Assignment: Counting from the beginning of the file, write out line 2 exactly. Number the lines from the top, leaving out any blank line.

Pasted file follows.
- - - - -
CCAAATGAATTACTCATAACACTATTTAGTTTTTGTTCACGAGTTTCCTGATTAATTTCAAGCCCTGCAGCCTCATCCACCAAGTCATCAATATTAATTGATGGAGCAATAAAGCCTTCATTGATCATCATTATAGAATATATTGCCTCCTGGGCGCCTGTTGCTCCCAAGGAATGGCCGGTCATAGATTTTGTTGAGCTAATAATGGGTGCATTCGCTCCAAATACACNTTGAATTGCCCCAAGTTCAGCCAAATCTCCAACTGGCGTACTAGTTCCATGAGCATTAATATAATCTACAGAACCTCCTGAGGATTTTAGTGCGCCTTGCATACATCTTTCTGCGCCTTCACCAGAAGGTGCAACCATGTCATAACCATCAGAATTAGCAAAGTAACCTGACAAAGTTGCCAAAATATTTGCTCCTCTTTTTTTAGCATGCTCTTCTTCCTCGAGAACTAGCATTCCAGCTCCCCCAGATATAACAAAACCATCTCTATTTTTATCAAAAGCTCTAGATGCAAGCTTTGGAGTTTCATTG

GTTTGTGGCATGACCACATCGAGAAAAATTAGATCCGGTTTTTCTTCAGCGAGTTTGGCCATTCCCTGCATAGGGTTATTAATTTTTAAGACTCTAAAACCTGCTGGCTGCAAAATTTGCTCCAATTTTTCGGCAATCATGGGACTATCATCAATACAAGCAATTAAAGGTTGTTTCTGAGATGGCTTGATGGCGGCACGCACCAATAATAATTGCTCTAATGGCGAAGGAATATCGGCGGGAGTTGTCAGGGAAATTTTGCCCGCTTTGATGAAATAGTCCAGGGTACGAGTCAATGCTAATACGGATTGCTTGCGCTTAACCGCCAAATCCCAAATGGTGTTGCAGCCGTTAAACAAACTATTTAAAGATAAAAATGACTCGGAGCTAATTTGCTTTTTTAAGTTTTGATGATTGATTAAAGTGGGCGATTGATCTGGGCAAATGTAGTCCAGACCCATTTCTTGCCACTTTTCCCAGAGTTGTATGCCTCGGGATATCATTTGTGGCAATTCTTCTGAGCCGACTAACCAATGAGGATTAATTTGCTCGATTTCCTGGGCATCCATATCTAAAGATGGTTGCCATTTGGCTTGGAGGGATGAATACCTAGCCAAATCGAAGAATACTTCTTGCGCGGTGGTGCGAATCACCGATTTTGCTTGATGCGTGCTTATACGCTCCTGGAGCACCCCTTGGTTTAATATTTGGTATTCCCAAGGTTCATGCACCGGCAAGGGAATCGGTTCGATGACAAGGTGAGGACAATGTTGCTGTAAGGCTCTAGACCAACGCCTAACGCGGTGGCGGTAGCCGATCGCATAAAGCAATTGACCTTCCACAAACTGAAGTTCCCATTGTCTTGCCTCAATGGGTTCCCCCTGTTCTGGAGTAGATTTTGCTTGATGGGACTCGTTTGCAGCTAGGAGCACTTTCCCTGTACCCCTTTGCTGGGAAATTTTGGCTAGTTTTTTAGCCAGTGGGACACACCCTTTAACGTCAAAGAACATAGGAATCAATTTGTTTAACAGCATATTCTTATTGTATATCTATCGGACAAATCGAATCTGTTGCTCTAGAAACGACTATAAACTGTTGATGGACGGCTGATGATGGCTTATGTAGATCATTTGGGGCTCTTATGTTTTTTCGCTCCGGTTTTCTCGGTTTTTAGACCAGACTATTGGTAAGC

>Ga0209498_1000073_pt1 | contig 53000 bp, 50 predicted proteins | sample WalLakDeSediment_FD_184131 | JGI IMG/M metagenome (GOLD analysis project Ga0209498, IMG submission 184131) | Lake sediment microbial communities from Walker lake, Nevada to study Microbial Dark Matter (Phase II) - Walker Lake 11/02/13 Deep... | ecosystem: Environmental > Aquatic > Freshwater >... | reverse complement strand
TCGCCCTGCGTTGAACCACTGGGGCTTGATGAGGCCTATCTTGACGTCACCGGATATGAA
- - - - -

GTTTGTGGCATGACCACATCGAGAAAAATTAGATCCGGTTTTTCTTCAGCGAGTTTGGCCATTCCCTGCATAGGGTTATTAATTTTTAAGACTCTAAAACCTGCTGGCTGCAAAATTTGCTCCAATTTTTCGGCAATCATGGGACTATCATCAATACAAGCAATTAAAGGTTGTTTCTGAGATGGCTTGATGGCGGCACGCACCAATAATAATTGCTCTAATGGCGAAGGAATATCGGCGGGAGTTGTCAGGGAAATTTTGCCCGCTTTGATGAAATAGTCCAGGGTACGAGTCAATGCTAATACGGATTGCTTGCGCTTAACCGCCAAATCCCAAATGGTGTTGCAGCCGTTAAACAAACTATTTAAAGATAAAAATGACTCGGAGCTAATTTGCTTTTTTAAGTTTTGATGATTGATTAAAGTGGGCGATTGATCTGGGCAAATGTAGTCCAGACCCATTTCTTGCCACTTTTCCCAGAGTTGTATGCCTCGGGATATCATTTGTGGCAATTCTTCTGAGCCGACTAACCAATGAGGATTAATTTGCTCGATTTCCTGGGCATCCATATCTAAAGATGGTTGCCATTTGGCTTGGAGGGATGAATACCTAGCCAAATCGAAGAATACTTCTTGCGCGGTGGTGCGAATCACCGATTTTGCTTGATGCGTGCTTATACGCTCCTGGAGCACCCCTTGGTTTAATATTTGGTATTCCCAAGGTTCATGCACCGGCAAGGGAATCGGTTCGATGACAAGGTGAGGACAATGTTGCTGTAAGGCTCTAGACCAACGCCTAACGCGGTGGCGGTAGCCGATCGCATAAAGCAATTGACCTTCCACAAACTGAAGTTCCCATTGTCTTGCCTCAATGGGTTCCCCCTGTTCTGGAGTAGATTTTGCTTGATGGGACTCGTTTGCAGCTAGGAGCACTTTCCCTGTACCCCTTTGCTGGGAAATTTTGGCTAGTTTTTTAGCCAGTGGGACACACCCTTTAACGTCAAAGAACATAGGAATCAATTTGTTTAACAGCATATTCTTATTGTATATCTATCGGACAAATCGAATCTGTTGCTCTAGAAACGACTATAAACTGTTGATGGACGGCTGATGATGGCTTATGTAGATCATTTGGGGCTCTTATGTTTTTTCGCTCCGGTTTTCTCGGTTTTTAGACCAGACTATTGGTAAGC